On the prohibition on assisting states not party with acts prohibited by the convention during joint military operations (interoperability), the Holy See has stated, “In relation to Article 21, joint military operations do not imply, in any way, a suspension of the obligations under the Convention. ‘States Parties, their military personnel or nationals’ shall never engage in activities prohibited by the Convention. On the contrary, joint military operations should be opportunities for States Parties to promote the standards introduced by the new instrument with the objective to protect civilians during and after armed conflicts.”
The Holy See has not elaborated its views yet on the retention of cluster munitions for training and research purposes.
The Holy See is a State Party to the Mine Ban Treaty. It is also party to the Convention on Conventional Weapons.
Use, production, transfer, and stockpiling
The Holy See has declared that it has “never used, developed, produced, otherwise acquired, stockpiled, retained or transferred cluster munitions.”
 The Holy See reported that “Art 17 (War Crimes) paragraph ‘n’ of the aforementioned Law states that ‘Whoever, in the course of an armed conflict, whether of an international character or not, commits or orders someone to commit one of the following acts:…employing weapons, projectiles and material and methods of warfare which are of a nature to cause superfluous injury or unnecessary suffering or which are inherently indiscriminate, in violation of the international law of armed conflict, including bullets which expand or flatten easily in the human body, such as bullets with a hard envelope which does not entirely cover the core or is pierced with incisions, antipersonnel mines and cluster munitions…is punished with no less than twenty years imprisonment.” Convention on Cluster Munitions Article 7 Report, Form A, April 2015.
 Convention on Cluster Munitions Article 7 Report, April 2015. The initial Article 7 report covers the period “until 20 January 2011” while the report submitted in 2012 covers calendar year 2011, the 2013 report is for calendar year 2012, and the 2014 report is for calendar year 2013, each annual report thereafter covers the period of the previous calendar year.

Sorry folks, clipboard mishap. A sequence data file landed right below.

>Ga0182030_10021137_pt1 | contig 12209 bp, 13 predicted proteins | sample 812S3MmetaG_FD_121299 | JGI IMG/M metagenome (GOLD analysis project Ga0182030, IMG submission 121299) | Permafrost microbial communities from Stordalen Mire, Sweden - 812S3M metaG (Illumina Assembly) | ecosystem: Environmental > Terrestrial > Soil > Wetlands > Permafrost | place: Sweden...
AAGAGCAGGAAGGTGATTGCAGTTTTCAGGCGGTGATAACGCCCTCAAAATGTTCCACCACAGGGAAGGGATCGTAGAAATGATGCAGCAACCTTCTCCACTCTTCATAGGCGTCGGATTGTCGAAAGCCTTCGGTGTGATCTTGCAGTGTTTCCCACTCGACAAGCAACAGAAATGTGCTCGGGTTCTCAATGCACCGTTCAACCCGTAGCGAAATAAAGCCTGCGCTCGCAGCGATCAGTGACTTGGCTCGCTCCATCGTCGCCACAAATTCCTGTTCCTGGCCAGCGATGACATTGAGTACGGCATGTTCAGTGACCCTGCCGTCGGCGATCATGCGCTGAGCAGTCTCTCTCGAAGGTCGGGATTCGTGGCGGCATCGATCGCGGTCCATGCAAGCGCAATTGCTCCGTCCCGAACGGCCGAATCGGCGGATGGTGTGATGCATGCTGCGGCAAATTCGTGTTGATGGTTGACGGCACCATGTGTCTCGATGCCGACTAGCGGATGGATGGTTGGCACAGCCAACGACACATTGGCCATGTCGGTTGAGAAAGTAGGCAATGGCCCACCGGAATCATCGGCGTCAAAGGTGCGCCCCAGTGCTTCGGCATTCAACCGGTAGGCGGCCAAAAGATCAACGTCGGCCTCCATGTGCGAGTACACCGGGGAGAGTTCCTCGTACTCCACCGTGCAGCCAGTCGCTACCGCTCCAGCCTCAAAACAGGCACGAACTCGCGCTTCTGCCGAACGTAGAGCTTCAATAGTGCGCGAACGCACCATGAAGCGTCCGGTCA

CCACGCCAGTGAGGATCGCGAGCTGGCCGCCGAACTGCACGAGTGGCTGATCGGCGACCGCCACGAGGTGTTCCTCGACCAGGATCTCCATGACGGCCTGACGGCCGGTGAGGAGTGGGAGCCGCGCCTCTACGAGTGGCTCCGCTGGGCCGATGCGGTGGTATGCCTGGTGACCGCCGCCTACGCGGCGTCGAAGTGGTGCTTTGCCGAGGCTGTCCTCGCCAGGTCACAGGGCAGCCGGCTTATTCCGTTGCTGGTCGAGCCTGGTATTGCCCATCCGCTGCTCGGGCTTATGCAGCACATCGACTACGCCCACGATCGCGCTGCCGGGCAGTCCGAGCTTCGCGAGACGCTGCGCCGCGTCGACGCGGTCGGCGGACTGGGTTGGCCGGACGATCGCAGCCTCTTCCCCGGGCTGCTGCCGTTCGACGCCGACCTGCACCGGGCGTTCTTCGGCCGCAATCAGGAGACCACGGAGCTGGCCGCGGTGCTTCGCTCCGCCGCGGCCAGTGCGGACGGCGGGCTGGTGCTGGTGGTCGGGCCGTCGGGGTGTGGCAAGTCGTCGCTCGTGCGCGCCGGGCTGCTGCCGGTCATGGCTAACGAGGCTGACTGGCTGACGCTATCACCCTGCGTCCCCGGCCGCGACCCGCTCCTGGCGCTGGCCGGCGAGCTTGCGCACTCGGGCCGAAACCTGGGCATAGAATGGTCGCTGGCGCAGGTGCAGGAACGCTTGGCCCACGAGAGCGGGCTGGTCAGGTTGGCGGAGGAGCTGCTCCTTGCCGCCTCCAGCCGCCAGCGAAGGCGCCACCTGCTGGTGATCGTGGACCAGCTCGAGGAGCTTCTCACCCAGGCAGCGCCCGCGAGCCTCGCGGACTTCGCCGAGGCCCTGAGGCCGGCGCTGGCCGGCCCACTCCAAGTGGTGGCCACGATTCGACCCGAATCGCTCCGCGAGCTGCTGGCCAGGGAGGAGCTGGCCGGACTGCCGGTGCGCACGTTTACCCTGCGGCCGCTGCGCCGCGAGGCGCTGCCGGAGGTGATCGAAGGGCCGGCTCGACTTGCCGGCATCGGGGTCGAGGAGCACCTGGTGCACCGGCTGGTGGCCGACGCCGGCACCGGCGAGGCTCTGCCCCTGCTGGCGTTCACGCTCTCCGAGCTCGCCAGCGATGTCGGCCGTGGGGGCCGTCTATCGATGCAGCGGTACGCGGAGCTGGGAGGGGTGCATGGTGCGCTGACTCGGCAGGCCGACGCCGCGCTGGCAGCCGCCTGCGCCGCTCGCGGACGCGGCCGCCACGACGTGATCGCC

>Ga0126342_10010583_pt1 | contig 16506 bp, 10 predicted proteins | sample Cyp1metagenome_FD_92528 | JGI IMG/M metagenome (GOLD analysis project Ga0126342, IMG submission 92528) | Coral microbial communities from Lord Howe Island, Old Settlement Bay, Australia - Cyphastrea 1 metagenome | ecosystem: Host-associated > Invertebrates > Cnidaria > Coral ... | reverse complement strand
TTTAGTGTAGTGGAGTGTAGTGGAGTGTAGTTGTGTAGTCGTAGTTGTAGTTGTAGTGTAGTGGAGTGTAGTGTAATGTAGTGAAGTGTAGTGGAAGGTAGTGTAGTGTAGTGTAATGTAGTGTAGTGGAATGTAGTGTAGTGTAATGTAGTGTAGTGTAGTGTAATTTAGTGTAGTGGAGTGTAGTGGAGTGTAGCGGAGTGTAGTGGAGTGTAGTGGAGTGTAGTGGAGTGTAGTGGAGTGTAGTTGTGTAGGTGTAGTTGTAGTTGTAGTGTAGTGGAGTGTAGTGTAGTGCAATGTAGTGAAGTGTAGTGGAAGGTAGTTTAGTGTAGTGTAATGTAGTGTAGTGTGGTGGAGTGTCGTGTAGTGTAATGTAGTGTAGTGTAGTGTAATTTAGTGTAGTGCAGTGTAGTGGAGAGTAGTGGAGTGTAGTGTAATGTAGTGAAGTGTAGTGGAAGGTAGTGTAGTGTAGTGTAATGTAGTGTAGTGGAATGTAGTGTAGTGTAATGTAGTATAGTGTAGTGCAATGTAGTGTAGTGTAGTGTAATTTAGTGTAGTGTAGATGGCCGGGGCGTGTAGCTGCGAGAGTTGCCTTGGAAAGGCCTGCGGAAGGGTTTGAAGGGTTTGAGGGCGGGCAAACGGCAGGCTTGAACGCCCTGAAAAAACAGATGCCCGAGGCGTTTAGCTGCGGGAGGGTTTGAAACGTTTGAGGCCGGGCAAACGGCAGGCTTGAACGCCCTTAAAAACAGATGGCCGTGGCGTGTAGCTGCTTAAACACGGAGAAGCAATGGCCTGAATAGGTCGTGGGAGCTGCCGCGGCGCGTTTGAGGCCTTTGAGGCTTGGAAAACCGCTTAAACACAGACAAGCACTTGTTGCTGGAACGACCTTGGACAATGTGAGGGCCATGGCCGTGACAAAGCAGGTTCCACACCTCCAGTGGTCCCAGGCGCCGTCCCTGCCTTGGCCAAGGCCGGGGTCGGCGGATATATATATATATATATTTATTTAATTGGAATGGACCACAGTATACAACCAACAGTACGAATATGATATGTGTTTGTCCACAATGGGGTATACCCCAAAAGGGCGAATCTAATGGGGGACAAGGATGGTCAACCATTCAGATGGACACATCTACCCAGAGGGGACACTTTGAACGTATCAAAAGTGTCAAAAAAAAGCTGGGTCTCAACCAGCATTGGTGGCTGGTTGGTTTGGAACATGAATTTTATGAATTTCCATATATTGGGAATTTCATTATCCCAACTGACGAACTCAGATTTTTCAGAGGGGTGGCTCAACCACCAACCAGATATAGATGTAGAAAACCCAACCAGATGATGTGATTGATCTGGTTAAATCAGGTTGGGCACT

For details on the Holy See’s cluster munition policy and practice through early 2009, see Human Rights Watch and Landmine Action, Banning Cluster Munitions: Government Policy and Practice (Ottawa: Mines Action Canada, May 2009), pp. 87–89.
 Statement of the Holy See, UNGA First Committee on Disarmament and International Security, New York, 14 October 2014.
 Statement of the Holy See, Convention on Cluster Munitions Fifth Meeting of States Parties, San José, 2 September 2014.
 Statement by Khamse Vithavong, Holy See, Convention on Cluster Munitions First Meeting of States Parties, Vientiane, 9 November 2010. Notes by the CMC/Action on Armed Violence.
 “Declaration Attached to the Instrument of Ratification to the Convention on Cluster Munitions,” The Holy See, 21 November 2008.
Mine Ban Policy
The Holy See signed the Mine Ban Treaty on 4 December 1997 and ratified it on 17 February 1998, becoming a State Party on 1 March 1999. The Holy See believes that new legislation specifically to implement the Mine Ban Treaty is unnecessary.
The Holy See regularly attends meetings of the treaty, including the Third Review Conference in Maputo in June 2014, and more recently the Seventeenth Meeting of States Parties in Geneva in November 2018, where it provided a statement on Article 5 clearance efforts. The Holy See regularly submits annual updated Article 7 transparency reports.
The Holy See is party to the Convention on Conventional Weapons and its Amended Protocol II on landmines and Protocol V on explosive remnants of war. The Holy See is also party to the Convention on Cluster Munitions.
The Holy See has never used, produced, imported, exported, or stockpiled antipersonnel mines, including for training purposes.